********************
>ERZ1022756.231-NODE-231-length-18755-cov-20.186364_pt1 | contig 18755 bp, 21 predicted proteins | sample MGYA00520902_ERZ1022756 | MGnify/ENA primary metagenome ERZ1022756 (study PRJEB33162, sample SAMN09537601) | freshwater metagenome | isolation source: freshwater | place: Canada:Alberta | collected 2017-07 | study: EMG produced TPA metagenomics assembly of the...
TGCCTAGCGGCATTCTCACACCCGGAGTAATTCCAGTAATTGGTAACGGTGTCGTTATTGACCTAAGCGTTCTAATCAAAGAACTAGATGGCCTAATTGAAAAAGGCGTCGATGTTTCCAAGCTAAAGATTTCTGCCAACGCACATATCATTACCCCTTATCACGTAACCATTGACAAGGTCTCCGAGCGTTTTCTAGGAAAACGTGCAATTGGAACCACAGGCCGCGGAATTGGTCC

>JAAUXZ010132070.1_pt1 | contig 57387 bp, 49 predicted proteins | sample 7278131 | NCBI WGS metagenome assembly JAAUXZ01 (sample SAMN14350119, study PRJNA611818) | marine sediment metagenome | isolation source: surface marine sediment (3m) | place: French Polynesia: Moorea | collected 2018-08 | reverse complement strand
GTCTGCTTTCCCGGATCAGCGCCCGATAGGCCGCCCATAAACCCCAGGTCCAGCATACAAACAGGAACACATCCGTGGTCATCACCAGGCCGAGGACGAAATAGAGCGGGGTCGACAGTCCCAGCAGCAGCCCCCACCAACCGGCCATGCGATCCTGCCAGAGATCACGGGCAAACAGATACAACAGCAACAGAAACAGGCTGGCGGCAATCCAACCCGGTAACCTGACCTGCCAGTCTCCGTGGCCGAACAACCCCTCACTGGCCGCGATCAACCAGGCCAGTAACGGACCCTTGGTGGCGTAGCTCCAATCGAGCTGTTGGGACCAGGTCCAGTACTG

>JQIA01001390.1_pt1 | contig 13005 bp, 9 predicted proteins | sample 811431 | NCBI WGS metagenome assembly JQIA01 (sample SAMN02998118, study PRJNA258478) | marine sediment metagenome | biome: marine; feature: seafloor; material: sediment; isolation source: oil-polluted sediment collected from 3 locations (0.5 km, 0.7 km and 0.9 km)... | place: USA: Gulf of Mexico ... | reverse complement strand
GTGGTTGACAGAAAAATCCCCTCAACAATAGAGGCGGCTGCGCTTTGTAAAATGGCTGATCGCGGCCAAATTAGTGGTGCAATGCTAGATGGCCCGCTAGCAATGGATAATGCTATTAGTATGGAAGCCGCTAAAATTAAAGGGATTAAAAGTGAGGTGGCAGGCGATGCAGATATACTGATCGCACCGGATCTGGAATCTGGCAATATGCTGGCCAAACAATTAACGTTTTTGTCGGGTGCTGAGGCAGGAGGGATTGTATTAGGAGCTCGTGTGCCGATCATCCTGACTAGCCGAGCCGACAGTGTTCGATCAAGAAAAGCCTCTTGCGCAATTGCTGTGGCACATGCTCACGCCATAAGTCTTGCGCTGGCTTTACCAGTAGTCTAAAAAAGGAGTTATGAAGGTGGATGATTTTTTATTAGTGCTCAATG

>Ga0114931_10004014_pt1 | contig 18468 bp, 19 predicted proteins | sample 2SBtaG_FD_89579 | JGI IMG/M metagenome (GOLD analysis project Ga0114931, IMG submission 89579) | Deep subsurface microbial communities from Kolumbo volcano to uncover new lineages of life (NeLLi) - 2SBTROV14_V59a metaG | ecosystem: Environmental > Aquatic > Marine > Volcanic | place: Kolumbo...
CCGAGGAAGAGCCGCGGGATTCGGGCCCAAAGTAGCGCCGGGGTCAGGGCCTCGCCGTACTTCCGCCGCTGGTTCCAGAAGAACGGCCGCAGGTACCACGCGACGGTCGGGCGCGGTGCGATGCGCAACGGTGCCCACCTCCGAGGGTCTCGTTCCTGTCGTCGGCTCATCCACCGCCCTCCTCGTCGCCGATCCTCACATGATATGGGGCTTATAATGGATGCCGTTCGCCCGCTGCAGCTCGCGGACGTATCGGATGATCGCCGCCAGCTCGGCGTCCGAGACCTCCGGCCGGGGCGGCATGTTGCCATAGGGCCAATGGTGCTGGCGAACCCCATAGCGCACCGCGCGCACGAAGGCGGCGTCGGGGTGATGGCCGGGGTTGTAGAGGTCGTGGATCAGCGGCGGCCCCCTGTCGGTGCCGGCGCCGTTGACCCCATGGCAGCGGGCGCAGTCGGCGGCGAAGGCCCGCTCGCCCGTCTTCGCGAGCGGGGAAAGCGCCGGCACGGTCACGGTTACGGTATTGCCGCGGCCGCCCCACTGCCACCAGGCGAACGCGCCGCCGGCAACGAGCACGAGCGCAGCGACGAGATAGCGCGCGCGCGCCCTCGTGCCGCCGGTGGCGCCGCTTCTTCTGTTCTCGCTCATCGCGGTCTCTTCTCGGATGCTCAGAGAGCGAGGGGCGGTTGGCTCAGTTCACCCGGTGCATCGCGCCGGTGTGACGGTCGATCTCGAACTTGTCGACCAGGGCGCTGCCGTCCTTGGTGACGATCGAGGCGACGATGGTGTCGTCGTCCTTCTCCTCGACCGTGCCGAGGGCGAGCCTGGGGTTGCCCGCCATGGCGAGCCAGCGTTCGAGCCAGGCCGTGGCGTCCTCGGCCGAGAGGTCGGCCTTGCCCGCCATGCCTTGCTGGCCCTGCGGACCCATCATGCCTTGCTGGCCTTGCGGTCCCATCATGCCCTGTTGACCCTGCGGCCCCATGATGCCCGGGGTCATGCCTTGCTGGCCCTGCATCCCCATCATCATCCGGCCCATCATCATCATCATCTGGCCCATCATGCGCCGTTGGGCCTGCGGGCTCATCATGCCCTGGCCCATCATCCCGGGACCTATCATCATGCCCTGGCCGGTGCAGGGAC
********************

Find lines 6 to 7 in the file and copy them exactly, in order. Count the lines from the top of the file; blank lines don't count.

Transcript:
GTGGTTGACAGAAAAATCCCCTCAACAATAGAGGCGGCTGCGCTTTGTAAAATGGCTGATCGCGGCCAAATTAGTGGTGCAATGCTAGATGGCCCGCTAGCAATGGATAATGCTATTAGTATGGAAGCCGCTAAAATTAAAGGGATTAAAAGTGAGGTGGCAGGCGATGCAGATATACTGATCGCACCGGATCTGGAATCTGGCAATATGCTGGCCAAACAATTAACGTTTTTGTCGGGTGCTGAGGCAGGAGGGATTGTATTAGGAGCTCGTGTGCCGATCATCCTGACTAGCCGAGCCGACAGTGTTCGATCAAGAAAAGCCTCTTGCGCAATTGCTGTGGCACATGCTCACGCCATAAGTCTTGCGCTGGCTTTACCAGTAGTCTAAAAAAGGAGTTATGAAGGTGGATGATTTTTTATTAGTGCTCAATG

>Ga0114931_10004014_pt1 | contig 18468 bp, 19 predicted proteins | sample 2SBtaG_FD_89579 | JGI IMG/M metagenome (GOLD analysis project Ga0114931, IMG submission 89579) | Deep subsurface microbial communities from Kolumbo volcano to uncover new lineages of life (NeLLi) - 2SBTROV14_V59a metaG | ecosystem: Environmental > Aquatic > Marine > Volcanic | place: Kolumbo...